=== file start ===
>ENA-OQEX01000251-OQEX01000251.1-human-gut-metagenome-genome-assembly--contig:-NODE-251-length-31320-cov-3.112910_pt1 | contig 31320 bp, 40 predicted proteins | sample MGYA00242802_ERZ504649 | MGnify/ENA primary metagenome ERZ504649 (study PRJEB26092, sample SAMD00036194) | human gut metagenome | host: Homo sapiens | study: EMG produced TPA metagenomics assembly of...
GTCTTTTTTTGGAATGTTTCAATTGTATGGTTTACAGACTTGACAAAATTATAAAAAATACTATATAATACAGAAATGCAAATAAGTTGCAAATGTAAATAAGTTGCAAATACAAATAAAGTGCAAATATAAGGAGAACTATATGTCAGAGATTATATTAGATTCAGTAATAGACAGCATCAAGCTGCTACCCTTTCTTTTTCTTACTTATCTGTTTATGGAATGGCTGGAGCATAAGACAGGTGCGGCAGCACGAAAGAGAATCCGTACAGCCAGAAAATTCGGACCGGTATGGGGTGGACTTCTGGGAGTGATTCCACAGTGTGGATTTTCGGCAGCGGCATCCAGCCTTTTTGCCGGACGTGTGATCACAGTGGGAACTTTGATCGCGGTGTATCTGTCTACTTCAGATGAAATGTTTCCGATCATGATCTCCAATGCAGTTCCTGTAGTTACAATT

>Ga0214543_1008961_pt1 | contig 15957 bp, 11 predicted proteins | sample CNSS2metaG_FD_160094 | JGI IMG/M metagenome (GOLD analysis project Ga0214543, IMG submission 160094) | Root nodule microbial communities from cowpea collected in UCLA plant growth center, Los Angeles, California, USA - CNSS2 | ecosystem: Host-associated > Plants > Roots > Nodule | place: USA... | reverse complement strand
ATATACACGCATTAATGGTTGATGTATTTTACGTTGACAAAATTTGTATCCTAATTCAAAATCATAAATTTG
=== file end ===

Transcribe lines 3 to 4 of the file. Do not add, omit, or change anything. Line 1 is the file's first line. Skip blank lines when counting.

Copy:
>Ga0214543_1008961_pt1 | contig 15957 bp, 11 predicted proteins | sample CNSS2metaG_FD_160094 | JGI IMG/M metagenome (GOLD analysis project Ga0214543, IMG submission 160094) | Root nodule microbial communities from cowpea collected in UCLA plant growth center, Los Angeles, California, USA - CNSS2 | ecosystem: Host-associated > Plants > Roots > Nodule | place: USA... | reverse complement strand
ATATACACGCATTAATGGTTGATGTATTTTACGTTGACAAAATTTGTATCCTAATTCAAAATCATAAATTTG